Police charges show challenge of confronting code of silence
CHICAGO — Since late 2015, the public has known that police who witnessed the fatal shooting of Laquan McDonald described a scene starkly different than the one that later emerged on video of a white officer pumping 16 bullets into the black teenager.
The announcement Tuesday that three officers have been charged with lying about that night raises questions about why it took so long to bring charges and underscores how tough it is to battle the code of silence long associated with the Chicago Police Department and other law enforcement agencies across the country.
“Even though the police brass had seen this video, knew what was on it, each of the reports of these officers was approved all the way up the chain of command,” said Craig Futterman, a University of Chicago law professor who has studied the department and was part of the legal team that fought the city over its refusal to release the video.
The officers who knew there was a video, he said, knew they could lie because “the CPD has allowed that for far too long.”
Not until November 2015, more than a year after the Oct. 20, 2014, shooting and well after the city agreed to pay McDonald's family $5 million to avoid a lawsuit, did the city release the video. Officials acted only after a judge ordered them to do so.
The fact that there was a video and that video was released, said Futterman, is the only reason Officer Jason Van Dyke faces a charge of first-degree murder and the only reason why the other officers now face obstruction of justice and conspiracy charges.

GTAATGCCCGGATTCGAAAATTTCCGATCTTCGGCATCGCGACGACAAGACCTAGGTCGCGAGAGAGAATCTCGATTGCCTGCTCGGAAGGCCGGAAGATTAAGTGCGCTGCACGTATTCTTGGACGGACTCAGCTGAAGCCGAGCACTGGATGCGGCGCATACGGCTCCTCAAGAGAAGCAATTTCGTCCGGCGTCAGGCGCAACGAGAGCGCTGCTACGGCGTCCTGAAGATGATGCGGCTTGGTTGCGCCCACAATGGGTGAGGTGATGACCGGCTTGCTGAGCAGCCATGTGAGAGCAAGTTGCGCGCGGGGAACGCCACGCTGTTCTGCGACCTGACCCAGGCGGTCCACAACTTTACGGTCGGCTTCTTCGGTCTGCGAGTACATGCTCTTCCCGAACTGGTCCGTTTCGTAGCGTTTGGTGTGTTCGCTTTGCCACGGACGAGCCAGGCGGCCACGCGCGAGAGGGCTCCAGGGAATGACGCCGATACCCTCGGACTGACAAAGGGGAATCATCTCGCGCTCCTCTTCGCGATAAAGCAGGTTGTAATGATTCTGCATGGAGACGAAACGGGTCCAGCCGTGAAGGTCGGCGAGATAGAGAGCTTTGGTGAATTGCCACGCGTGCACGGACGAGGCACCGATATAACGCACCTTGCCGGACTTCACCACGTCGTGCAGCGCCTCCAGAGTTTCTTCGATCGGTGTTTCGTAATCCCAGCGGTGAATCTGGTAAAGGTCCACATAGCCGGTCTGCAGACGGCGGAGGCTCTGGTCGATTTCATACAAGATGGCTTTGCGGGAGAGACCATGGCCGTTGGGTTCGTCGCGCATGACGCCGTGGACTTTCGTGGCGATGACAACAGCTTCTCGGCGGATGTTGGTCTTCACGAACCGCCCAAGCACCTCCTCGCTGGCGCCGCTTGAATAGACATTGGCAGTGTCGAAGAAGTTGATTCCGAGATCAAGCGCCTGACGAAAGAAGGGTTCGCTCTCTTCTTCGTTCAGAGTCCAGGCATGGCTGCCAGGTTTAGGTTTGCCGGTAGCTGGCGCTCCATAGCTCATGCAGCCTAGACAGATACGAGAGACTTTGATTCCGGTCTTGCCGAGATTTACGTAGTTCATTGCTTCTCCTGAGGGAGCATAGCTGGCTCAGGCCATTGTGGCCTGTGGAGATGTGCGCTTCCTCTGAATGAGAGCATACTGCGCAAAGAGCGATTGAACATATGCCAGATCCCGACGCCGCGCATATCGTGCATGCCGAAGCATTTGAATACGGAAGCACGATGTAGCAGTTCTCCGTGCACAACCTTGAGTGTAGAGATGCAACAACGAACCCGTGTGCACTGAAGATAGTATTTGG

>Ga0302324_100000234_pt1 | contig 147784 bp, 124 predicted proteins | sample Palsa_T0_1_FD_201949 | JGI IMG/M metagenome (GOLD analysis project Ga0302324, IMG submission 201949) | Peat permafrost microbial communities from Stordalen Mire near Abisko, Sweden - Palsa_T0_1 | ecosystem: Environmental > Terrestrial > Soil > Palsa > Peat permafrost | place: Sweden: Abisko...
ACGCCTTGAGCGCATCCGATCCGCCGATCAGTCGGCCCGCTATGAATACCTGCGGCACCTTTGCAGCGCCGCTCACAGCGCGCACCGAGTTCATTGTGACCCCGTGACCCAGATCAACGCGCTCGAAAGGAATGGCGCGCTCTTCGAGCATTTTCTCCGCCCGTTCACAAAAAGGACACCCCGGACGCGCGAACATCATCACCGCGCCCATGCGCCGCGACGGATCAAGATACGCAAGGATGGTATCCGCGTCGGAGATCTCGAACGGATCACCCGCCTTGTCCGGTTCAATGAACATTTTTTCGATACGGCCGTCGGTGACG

Without the video, if McDonald had lived, “he would have been charged with aggravated assault or attempted murder,” he said, based on the officers' reports that alleged McDonald raised his arm as if to stab Van Dyke with a knife and attempted to get up from the pavement, still armed with the knife, after he was shot.
Another legal expert said that while she doubts the three officers would have been charged without the video, the fact that they were charged based on obvious discrepancies between their reports and the video sends a powerful message to both police and the public.
“People on the scene get the message that the officer may not be indicted for pulling the trigger, but you could be for lying about it,” said Christy Lopez, a Georgetown University law professor who led a federal probe of the city's police force.
The Justice Department in January released a scathing report that found that Chicago police had for years used excessive force, violated people's constitutional rights and operated in an environment where there was little chance they would be disciplined for lying.